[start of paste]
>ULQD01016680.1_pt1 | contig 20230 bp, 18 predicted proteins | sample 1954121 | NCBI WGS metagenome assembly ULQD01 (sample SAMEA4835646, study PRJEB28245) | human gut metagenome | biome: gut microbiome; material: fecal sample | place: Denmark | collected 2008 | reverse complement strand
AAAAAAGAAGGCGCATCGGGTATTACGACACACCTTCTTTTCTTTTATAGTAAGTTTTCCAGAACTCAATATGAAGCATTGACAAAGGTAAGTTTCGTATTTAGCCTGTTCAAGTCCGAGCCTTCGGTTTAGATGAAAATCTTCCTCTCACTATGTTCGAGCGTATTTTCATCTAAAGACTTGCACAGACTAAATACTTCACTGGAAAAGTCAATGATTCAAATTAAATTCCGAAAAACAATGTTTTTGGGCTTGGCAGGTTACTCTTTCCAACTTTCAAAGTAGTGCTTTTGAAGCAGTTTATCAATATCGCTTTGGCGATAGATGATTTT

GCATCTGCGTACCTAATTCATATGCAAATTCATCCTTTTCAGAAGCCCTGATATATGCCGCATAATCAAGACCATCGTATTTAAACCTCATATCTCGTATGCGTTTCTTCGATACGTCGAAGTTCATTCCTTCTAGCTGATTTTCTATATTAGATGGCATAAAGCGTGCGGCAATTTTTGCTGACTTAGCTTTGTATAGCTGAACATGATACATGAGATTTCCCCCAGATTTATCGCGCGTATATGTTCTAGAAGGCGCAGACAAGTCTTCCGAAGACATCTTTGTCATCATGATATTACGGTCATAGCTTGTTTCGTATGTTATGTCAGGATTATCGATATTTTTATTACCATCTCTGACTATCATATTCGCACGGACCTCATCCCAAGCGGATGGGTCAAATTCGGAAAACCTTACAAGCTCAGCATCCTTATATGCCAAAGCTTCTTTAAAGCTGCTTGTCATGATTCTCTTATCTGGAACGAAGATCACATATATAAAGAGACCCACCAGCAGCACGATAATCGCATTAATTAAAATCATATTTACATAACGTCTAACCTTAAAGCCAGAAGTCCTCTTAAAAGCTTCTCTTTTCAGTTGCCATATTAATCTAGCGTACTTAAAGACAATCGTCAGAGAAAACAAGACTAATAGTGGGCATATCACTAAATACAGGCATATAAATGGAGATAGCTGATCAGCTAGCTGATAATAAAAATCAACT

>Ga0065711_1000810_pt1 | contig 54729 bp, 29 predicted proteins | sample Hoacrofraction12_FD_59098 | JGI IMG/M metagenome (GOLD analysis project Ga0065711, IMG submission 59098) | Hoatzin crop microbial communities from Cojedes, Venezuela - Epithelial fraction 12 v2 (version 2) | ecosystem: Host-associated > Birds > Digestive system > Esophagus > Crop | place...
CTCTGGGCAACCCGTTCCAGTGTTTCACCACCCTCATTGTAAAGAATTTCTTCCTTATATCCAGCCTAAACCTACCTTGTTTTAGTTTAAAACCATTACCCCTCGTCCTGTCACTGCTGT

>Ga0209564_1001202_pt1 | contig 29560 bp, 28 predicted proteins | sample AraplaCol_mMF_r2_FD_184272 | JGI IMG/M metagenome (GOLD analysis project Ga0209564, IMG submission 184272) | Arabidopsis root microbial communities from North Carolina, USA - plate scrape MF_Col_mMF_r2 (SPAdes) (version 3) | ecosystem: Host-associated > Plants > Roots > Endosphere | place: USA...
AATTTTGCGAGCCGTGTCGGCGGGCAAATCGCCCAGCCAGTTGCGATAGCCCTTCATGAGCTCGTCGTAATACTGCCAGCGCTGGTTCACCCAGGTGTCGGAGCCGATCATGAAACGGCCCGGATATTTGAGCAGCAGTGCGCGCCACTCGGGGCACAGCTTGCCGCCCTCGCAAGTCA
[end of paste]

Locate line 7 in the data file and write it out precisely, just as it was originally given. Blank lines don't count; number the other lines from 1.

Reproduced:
AATTTTGCGAGCCGTGTCGGCGGGCAAATCGCCCAGCCAGTTGCGATAGCCCTTCATGAGCTCGTCGTAATACTGCCAGCGCTGGTTCACCCAGGTGTCGGAGCCGATCATGAAACGGCCCGGATATTTGAGCAGCAGTGCGCGCCACTCGGGGCACAGCTTGCCGCCCTCGCAAGTCA